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Living a Civil War existence page 2
New attraction at Pamplin Historical Park for a day puts participants into the Civil War life.

ROB HEDELT
Rob Hedelt's archive
  E-mail Rob Hedelt
Date published: 9/23/2004

By ROB HEDELT

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Greene said that after a full evening meal, complete with fruit cobbler and camp coffee, the recruits would probably turn in early.

"If it's September or May, the heat or cold won't be a big issue," said Greene. "But on the really hot or cold days, visitors will see what it was like to experience the elements the way the Civil War soldier did."

Visitors will start the next morning to the sound of a bugle, possibly followed by a short march and muster.

"Along the way, they might find someone along the trail taking pot shots at them," Greene said. "That's an experience that very quickly puts you into a soldier's shoes."

After breakfast, the participants might take part in drills or a mock battle. Depending on age, the would-be soldiers might test-fire weapons or simply carry a mock-up of a Civil War weapon.

While most facets of the experience will be of the Civil War period, safety and hygiene aren't among them.

Modern bathrooms will be available, and park rangers will have access to modern first aid and communication.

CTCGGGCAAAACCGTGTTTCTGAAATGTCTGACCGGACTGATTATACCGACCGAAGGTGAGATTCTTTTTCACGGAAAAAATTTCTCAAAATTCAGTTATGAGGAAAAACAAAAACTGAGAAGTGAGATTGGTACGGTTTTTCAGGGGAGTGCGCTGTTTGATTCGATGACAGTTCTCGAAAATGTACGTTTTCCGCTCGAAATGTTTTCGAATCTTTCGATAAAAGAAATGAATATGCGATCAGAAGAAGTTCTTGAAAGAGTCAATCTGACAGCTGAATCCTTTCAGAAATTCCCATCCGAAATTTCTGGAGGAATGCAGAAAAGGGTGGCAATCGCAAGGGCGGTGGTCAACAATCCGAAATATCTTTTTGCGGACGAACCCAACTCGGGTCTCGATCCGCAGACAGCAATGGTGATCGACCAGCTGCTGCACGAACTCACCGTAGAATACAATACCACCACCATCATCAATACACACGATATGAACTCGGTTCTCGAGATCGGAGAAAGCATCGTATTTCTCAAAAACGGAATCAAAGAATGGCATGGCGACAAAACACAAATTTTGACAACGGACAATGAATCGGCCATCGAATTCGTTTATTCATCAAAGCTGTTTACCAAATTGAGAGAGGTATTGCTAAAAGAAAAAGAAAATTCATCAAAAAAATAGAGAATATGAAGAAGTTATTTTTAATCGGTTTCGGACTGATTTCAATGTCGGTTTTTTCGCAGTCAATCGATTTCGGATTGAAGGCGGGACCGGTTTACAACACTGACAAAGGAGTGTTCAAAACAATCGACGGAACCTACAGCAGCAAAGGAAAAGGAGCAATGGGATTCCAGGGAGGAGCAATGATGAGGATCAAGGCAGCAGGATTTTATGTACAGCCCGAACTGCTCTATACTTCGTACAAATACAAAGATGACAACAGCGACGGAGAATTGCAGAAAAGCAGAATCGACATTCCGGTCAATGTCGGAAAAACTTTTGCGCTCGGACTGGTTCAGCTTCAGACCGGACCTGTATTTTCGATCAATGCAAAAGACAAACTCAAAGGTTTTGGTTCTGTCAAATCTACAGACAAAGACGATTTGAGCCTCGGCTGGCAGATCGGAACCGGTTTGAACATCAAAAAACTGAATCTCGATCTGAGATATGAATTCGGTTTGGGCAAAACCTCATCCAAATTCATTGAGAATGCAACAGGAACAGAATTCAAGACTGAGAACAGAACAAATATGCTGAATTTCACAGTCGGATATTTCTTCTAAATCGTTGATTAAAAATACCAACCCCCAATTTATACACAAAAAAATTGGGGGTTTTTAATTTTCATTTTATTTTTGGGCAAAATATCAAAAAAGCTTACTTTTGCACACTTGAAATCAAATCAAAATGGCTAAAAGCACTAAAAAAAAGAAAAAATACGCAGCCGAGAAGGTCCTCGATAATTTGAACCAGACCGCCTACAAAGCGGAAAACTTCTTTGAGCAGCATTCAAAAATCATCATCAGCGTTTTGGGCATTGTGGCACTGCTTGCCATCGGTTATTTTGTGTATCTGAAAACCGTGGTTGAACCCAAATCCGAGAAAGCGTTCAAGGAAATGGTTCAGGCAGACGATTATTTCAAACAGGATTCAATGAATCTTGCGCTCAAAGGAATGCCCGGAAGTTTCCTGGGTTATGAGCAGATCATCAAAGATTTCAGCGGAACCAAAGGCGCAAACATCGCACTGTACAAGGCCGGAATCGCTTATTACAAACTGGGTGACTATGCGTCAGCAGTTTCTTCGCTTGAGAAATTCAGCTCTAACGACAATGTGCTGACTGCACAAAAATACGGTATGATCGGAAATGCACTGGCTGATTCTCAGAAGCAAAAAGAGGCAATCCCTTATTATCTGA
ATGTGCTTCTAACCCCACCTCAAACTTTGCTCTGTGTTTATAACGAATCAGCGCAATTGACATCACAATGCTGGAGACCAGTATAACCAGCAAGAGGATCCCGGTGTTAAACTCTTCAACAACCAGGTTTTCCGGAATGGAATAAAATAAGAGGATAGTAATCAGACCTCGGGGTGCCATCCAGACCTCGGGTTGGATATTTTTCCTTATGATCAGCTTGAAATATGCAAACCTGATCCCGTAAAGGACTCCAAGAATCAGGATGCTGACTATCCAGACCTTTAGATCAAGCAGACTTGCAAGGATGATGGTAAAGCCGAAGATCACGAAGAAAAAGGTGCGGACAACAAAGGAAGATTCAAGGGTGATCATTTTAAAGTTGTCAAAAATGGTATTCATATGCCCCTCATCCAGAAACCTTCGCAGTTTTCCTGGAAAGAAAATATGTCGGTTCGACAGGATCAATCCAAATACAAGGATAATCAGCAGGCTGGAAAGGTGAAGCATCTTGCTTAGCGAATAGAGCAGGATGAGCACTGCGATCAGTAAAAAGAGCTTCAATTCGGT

The park, which hasn't publicly announced the new attraction, expects that schools and Scout troops will make up a large part of the Adventure Camp participants.

But they also hope to draw business groups, which might use the experience as a team-building exercise.

Individuals or small groups won't be shut out. There will be specific dates when they can sign on to the Civil War experience.

Greene said that while the educational aspect of the camp is important, the park hopes it will also be a major draw.

"If you can offer something else nobody's doing--and to my knowledge, this isn't being offered anywhere else--it puts you on the radar," said Greene.

He said a constant challenge is competing with bus groups that bring students and others to Williamsburg and Washington. Pamplin Park, Greene said, wants to be more than a side trip that brings those visitors but seldom sees them stay overnight.

Greene noted that aside from the Civil War Soldier museum, the park also offers museums and displays interpreting a period plantation, slave quarters and a Civil War battle fought on and near the spot back in April of 1865.

Also in the works for the park: a new, edgy movie that will try to accurately portray the savagery of war, and a new education center and 250-seat theater where the film will eventually be seen.

The park is funded by a foundation established by the Pamplin family, which has ancestral roots on the property and elsewhere in Dinwiddie County.

For more information, go to pamplinpark.org or call 877/PAMPLIN.

To reach ROB HEDELT: 540/374-5415 rhedelt@freelancestar.com


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